@glacial – All milk (except rare specialty products) in the US is homogenized as well. So, 1%, 2%, and 3.25% (whole) is all homogenized.

Seek's avatar

@glacial – My husband refers to whole milk as “Vitamin D milk”. It bugs me more than it should, because all milk has added Vitamin D, again, unless it’s raw. I’ve always referred to 3.25% milk as “whole” or “full-fat”.

He grew up in southern Illinois, and I in New York City, so I don’t know if it’s a regional thing.

Seek's avatar

@downtide – That explains why our pints of beer look so damned tiny. I knew I was getting ripped off.

glacial's avatar

@Seek_Kolinahr This is one of those things that pops up in You know you’re a Canadian when… lists. I’ve never heard of an American using this term in this context.

@tom_g Yes, I acknowledged that. It is terminology we use, just the same. :P

dxs's avatar

I bought whole milk and sometimes all it would say on it is “Vitamin D Milk” and confused me so much. It took me a while to get used to that because I knew all milk had Vitamin D. I always looked on the nutrition label to make sure all of the nutrients in normal whole milk were there.
And wow my mind is blown because I never understood that the percent only goes up to 3.25. I thought Whole milk was 100% of whatever, so I was always so perplexed at how people cared so much about the tiny difference between 1% and 2% milk.

jca's avatar

It’s amazing how the tiny difference in fat content that @dxs talked about makes such a difference in the “mouth feel” and the color that it turns the coffee or whatever you put it into.

glacial's avatar

@dxs It depends how you look at it. If your milk was 100% fat, it would be disgusting, and nothing like actual milk. It would be a carton of fat.

“Whole milk” has 100% of the fat that milk can possibly have. Or something. I wonder if there’s a little more in raw milk.

Seek's avatar

Haha, @dxs In contrast, butter is about 80% milkfat.

ibstubro's avatar

But, @dxs is correct…“whole milk” is meant to approximate fresh milk that has had the cream largely (as if by hand) removed. When humans were agrarian they largely drank ‘whole’ milk and processed the cream into more stable and salable products.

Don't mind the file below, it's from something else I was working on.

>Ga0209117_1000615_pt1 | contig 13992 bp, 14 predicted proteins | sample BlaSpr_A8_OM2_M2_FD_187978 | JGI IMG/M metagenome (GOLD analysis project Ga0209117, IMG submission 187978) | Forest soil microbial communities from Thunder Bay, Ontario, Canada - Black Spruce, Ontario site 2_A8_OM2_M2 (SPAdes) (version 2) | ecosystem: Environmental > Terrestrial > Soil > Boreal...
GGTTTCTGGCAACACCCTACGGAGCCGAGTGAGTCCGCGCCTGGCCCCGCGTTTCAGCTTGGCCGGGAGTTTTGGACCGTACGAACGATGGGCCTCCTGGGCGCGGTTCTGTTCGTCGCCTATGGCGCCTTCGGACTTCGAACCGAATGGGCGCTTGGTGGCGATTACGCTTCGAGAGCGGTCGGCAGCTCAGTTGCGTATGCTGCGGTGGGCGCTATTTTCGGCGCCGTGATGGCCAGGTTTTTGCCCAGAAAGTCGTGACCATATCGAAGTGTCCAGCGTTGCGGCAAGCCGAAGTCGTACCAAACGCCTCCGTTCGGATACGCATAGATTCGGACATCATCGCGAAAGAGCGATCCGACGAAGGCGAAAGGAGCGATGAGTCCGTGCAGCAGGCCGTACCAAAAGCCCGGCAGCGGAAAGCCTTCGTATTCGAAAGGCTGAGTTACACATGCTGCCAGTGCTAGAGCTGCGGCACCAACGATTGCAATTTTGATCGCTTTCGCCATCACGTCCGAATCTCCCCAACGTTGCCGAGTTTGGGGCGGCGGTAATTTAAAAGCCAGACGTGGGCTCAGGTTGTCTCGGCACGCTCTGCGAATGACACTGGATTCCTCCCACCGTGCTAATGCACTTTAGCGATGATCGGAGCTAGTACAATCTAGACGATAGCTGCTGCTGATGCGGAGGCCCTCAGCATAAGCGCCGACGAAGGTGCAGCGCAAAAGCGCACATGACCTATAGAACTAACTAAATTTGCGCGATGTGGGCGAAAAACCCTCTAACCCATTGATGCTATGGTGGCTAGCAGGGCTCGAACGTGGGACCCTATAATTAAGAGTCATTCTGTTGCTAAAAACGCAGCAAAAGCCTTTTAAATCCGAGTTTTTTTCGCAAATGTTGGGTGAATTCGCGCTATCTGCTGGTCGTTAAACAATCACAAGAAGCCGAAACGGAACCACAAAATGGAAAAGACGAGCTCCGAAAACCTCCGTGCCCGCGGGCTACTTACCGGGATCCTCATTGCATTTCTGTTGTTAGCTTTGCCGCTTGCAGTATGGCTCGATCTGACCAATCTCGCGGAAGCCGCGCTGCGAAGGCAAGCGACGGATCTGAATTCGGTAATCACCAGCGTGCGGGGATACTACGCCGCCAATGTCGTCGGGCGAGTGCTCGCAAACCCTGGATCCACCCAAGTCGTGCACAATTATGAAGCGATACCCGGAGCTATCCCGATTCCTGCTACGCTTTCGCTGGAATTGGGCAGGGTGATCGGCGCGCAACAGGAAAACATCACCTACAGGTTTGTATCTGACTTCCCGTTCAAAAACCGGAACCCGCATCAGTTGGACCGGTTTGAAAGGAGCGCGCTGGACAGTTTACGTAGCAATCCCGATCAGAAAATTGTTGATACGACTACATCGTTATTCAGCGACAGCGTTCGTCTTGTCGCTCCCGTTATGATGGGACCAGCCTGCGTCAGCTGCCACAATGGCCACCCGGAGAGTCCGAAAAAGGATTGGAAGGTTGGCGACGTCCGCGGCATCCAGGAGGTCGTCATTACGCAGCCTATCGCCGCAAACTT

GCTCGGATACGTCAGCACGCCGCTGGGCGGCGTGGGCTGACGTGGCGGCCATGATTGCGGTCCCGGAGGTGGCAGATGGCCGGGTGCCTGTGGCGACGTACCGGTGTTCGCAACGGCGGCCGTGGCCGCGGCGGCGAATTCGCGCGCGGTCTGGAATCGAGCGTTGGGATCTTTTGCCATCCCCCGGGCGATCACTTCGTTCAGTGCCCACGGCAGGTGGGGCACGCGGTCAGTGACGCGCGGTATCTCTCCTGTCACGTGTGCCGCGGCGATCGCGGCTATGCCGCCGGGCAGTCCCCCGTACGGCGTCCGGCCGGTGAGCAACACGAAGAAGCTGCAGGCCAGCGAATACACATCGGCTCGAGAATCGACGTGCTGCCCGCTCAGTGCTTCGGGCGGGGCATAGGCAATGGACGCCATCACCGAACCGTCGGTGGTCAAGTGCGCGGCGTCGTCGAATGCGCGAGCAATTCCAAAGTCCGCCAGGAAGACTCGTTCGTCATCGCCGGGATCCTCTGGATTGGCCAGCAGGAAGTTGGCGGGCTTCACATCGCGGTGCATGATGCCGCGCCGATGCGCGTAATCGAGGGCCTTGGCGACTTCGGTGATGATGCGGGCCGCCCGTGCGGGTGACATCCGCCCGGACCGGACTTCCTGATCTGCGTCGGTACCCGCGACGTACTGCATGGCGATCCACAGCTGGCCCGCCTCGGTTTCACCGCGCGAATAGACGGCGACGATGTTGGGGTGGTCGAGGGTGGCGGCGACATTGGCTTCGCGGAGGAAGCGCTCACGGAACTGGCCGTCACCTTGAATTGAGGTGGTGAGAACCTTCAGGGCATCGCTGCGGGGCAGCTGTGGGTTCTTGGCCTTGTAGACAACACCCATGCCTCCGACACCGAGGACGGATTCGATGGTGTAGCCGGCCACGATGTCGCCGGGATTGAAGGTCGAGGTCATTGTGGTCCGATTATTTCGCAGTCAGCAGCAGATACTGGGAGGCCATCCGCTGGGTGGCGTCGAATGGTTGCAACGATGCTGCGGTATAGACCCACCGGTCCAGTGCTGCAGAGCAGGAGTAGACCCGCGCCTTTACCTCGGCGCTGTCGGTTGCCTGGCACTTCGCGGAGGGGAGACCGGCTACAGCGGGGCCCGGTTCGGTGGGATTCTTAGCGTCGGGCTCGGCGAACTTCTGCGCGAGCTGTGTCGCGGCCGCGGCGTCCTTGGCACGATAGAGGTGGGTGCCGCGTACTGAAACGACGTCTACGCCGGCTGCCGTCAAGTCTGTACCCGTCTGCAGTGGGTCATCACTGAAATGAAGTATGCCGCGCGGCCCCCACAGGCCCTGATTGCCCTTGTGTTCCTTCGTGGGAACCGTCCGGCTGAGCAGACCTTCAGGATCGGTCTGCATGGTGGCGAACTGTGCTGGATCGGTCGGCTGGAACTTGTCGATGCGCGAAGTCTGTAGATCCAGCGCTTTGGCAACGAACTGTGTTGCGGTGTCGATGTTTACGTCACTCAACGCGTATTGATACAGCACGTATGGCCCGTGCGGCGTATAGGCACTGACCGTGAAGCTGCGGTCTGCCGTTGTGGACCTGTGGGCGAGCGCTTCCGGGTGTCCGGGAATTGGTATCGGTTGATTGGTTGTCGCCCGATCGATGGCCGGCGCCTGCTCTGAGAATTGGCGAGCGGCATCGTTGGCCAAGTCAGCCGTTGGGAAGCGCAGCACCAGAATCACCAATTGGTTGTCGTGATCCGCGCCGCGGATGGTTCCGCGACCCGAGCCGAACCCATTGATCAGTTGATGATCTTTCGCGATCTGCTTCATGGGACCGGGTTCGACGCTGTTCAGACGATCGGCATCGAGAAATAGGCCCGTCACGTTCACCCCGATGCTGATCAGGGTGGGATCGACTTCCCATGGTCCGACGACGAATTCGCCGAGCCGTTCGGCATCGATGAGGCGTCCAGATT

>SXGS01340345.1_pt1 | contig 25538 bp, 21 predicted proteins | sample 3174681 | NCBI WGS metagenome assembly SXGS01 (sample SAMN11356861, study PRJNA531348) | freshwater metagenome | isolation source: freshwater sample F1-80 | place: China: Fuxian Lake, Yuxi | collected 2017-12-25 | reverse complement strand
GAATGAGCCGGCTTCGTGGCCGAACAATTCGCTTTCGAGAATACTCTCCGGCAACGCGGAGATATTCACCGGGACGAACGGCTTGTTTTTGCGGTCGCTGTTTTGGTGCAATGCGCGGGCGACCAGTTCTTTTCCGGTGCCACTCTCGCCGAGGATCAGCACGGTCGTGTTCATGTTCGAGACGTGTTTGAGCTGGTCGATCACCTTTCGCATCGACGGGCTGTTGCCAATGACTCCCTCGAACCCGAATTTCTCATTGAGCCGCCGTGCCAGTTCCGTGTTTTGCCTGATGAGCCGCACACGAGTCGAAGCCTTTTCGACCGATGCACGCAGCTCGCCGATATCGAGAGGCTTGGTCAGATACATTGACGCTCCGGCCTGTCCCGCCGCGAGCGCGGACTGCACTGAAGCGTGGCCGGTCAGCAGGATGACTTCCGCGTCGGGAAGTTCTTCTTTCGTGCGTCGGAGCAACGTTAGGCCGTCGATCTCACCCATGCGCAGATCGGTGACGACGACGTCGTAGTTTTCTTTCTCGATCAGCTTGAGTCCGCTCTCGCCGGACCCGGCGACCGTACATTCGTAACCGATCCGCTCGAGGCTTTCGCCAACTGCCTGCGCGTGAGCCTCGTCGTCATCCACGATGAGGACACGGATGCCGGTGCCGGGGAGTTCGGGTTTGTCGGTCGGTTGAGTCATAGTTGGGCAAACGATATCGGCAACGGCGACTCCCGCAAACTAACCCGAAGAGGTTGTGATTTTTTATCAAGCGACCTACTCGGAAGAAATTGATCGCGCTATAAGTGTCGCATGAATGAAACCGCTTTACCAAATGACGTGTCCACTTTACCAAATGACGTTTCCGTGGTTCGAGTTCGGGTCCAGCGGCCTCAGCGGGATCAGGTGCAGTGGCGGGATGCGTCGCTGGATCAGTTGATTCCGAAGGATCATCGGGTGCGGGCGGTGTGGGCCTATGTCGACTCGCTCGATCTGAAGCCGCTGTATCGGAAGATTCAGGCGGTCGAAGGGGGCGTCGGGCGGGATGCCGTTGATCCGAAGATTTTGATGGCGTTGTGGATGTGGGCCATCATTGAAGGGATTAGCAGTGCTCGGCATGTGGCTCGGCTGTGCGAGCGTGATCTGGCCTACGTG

Commercially available whipping cream (also pasteurized) can, in my experience, be made into butter at about a 50% ratio; or a quart of whipping cream will yield about a pound of butter.

glacial's avatar

@ibstubro Yeah, good point. I guess it depends on what our definition of “milk” is. Is milk exactly the liquid as it comes out of a cow? Or is it the liquid that we get by skimming that?

Buttonstc's avatar

@jca hit the nail on the head right here !

———————————————————-
“It’s amazing how the tiny difference in fat content that @dxs talked about makes such a difference in the “mouth feel” and the color that it turns the coffee or whatever you put it into.”
————————————————————

Whole milk is delicious and its what I always buy. However, if I run out and need to borrow from my housemate, I can tolerate the 2% since its better than nothing.

But I draw the line at 1%. I’d rather do without. That crap tastes awful and is little more than glorified water which tastes like rubber bands. Horrid horrid taste. Yuck. I’d rather drink water.

jca's avatar

Also, 1% or fat – free goes bad so fast.

tom_g's avatar

@jca: “Also, 1% or fat – free goes bad so fast”

Instantly. That stuff is nasty.

Seek's avatar

I actually rather enjoy skim milk, and would prefer to buy it. But my youngling takes in little enough calories as is, so I depend on whole milk to fatten him up.

KNOWITALL's avatar

@Buttonstc Same with hubs. If I send him to the store he gets full fat, says it tastes so much better than 1%, so we generally compromise on 2%. He’s 140 soaking wet so he needs the calories, too.

katie129's avatar

I can get two gallons at Costco for about $4. So about two bucks a gallon in Idaho

Adirondackwannabe's avatar

@katie129 Wow, that’s cheap. Are they using it as a loss leader? The farmgate price is about $1.45 a gallon.

JLeslie's avatar

@jca Fat free organic ultrapasteurized usually lasts a month and tastes richer than regular skim milk.

Katniss's avatar

Same as @Buttonstc, but I’m an hour west of Detroit.

momster's avatar

I buy organic whole milk and a half gallon is usually $3.79, give or take.

I don’t buy any other kind of milk because there are additives to make those taste better with the fat removed. Also organic whole milk has a healthier ratio of Omega 3 than nonorganic. It was an adjustment going to organic but once I realized there was no need to give my kids a tall glass of milk at every meal and really it’s better for them not to drink so much milk, the organic became affordable. Instead of two or three gallons a week, now we use maybe a gallon a week, maybe a little more if I am making cream of something soup or hot cocoa.